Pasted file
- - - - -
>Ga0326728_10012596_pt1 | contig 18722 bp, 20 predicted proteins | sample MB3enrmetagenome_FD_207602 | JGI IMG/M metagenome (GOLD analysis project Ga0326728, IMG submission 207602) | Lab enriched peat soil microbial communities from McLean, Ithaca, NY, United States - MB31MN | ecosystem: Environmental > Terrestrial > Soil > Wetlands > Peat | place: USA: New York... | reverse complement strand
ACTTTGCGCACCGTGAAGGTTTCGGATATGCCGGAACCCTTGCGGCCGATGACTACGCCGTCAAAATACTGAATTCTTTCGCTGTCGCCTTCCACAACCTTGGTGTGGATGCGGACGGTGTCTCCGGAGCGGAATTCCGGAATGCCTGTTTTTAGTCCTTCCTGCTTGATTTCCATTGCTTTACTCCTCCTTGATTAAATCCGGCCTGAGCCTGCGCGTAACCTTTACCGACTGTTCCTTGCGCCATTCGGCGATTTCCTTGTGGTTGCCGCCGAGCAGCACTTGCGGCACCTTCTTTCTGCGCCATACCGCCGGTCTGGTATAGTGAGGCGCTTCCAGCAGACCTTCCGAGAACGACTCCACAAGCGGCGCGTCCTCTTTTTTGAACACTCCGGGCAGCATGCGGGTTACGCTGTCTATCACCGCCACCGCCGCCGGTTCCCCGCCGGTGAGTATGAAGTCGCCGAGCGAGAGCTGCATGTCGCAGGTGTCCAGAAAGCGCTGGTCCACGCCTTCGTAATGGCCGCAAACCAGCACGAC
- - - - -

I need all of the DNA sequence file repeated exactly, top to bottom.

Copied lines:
>Ga0326728_10012596_pt1 | contig 18722 bp, 20 predicted proteins | sample MB3enrmetagenome_FD_207602 | JGI IMG/M metagenome (GOLD analysis project Ga0326728, IMG submission 207602) | Lab enriched peat soil microbial communities from McLean, Ithaca, NY, United States - MB31MN | ecosystem: Environmental > Terrestrial > Soil > Wetlands > Peat | place: USA: New York... | reverse complement strand
ACTTTGCGCACCGTGAAGGTTTCGGATATGCCGGAACCCTTGCGGCCGATGACTACGCCGTCAAAATACTGAATTCTTTCGCTGTCGCCTTCCACAACCTTGGTGTGGATGCGGACGGTGTCTCCGGAGCGGAATTCCGGAATGCCTGTTTTTAGTCCTTCCTGCTTGATTTCCATTGCTTTACTCCTCCTTGATTAAATCCGGCCTGAGCCTGCGCGTAACCTTTACCGACTGTTCCTTGCGCCATTCGGCGATTTCCTTGTGGTTGCCGCCGAGCAGCACTTGCGGCACCTTCTTTCTGCGCCATACCGCCGGTCTGGTATAGTGAGGCGCTTCCAGCAGACCTTCCGAGAACGACTCCACAAGCGGCGCGTCCTCTTTTTTGAACACTCCGGGCAGCATGCGGGTTACGCTGTCTATCACCGCCACCGCCGCCGGTTCCCCGCCGGTGAGTATGAAGTCGCCGAGCGAGAGCTGCATGTCGCAGGTGTCCAGAAAGCGCTGGTCCACGCCTTCGTAATGGCCGCAAACCAGCACGAC